*In the state of Maine in the United States, the local government planned to assign a healthcare plan for its citizens. From 10 pre-selected plans, authorities evaluated each of them according to 3 months of historical data on prescription use. Thanks to this, they could propose to each citizen the plan that fit best their needs. Thaler and Sunstein calls this nudge Intelligent assignment.4


  1. Straka I, et al. Adherence to Pharmacotherapy in Patients With Parkinson’s Disease Taking Three and More Daily Doses of Medication. Frontiers in Neurology 2019;10:799.
  2. Ferrari CMM, et al. Factors associated with treatment non-adherence in patients with epilepsy in Brazil. Seizure 2013;22:384–9.
  3. Jawad I, et al. Medication nonadherence in bipolar disorder: a narrative review. Ther Adv Psychopharmacol 2018;8(12):349–63.
  4. Thaler RH and Sunstein CR. Nudge: Improving Decisions About Health, Wealth and Happiness. Yale University Press; 2008.
  5. Kahneman D. Thinking Fast and Slow. Penguin Books Ltd, November 2011. Available to purchase as eBook at: https://www.ebooks.com/en-gb/book/794540/thinking-fast-and-slow/daniel-kahneman/ [Accessed March 2021].
  6. Jordanov P. Thinking fast? Slow down. Available at: https://neurofied.com/thinking-fast-slow-down/ [Accessed March 2021].
  7. Damani H. Why 99% of Austrians donate their organs. 2015. Available at: http://www.behaviouraldesign.com/2015/08/11/why-99-of-austrians-donate-their-organs/#sthash.1ESiwL2p.s9Wb4rXQ.dpbs [Accessed March 2021].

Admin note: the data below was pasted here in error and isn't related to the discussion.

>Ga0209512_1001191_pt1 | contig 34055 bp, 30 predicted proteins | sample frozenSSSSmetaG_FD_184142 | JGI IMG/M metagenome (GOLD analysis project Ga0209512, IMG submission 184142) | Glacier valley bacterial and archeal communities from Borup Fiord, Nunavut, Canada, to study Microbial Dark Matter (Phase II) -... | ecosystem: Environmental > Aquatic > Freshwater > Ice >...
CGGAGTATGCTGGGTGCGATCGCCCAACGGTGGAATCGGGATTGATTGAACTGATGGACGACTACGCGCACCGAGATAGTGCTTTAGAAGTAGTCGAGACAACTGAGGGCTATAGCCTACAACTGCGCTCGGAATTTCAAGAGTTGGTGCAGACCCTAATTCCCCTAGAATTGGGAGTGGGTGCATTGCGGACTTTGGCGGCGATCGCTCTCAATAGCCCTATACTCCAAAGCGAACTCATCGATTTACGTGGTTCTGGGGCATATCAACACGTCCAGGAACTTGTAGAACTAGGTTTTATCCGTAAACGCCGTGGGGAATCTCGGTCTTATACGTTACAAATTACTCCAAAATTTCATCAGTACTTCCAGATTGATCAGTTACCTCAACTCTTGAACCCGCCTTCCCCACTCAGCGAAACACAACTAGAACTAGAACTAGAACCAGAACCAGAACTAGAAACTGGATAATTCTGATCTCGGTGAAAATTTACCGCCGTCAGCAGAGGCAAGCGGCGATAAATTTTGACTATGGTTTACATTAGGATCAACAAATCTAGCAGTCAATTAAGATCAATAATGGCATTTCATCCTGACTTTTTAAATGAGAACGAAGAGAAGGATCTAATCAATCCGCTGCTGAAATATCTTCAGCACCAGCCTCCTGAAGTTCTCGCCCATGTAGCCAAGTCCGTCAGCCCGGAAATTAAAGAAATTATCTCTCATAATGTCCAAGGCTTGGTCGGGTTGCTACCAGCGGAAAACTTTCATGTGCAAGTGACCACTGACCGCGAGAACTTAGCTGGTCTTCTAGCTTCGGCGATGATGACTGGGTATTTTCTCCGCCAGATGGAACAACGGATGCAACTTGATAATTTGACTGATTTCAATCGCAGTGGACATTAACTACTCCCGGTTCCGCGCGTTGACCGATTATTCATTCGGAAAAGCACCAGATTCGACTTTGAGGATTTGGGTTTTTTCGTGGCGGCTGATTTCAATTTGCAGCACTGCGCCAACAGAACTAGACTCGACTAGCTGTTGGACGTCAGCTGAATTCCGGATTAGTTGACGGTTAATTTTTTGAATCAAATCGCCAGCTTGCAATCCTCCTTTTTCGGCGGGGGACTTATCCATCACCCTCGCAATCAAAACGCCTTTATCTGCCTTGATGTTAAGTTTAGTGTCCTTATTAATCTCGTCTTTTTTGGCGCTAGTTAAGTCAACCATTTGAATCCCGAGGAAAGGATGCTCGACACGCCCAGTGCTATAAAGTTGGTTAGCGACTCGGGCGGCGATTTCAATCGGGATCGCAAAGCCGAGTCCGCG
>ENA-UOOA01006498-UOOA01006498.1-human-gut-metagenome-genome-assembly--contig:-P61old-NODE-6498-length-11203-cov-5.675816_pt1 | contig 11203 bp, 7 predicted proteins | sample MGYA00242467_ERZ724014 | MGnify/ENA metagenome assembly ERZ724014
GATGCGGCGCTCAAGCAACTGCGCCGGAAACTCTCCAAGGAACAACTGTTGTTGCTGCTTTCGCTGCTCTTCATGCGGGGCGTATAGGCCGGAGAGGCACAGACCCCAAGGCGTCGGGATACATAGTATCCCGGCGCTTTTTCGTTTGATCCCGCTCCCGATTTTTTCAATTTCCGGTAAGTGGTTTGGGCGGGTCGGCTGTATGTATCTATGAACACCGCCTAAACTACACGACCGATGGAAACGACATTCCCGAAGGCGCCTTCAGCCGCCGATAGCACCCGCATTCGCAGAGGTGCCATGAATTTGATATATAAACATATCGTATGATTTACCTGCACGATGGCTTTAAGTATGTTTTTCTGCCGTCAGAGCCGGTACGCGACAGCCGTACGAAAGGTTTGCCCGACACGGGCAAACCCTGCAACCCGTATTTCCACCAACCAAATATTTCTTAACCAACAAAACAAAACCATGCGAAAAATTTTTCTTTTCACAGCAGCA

8. Forbes (Marron D). Obama’s Nudge Brigade: White House Embraces Behavioral Sciences To Improve Government. Available at: https://www.forbes.com/sites/beltway/2015/09/16/obama-nudge-government/?sh=2eb8cad2c996 [Accessed March 2021].
  9. The Behavioural Insights Team – About Us. Available at: https://www.bi.team/about-us/ [Accessed March 2021].
  10. Apolitico. These 10 governments are leading the world in behavioural science. Available at: https://apolitical.co/en/solution_article/these-10-governments-are-leading-the-world-in-behavioural-science [Accessed March 2021].
  11. Jachimowicz J, et al. Making medication stick: Improving medication adherence by highlighting the personal health costs of non-compliance. Behavioural Public Policy 2019;1– 21.
  12. Tavares NUL, et al. Factors associated with low adherence to medicine treatment for chronic diseases in Brazil. Rev Saude Publica 2016;50:10s.
  13. Gandapur Y, et al. The role of mHealth for improving medication adherence in patients with cardiovascular disease: a systematic review. Eur Heart J Qual Care Clin Outcomes 2016;2(4):237–44.
  14. Dolgin K. The SPUR Model: A Framework for Considering Patient Behavior. Patient Prefer Adherence 2020;14:97–105.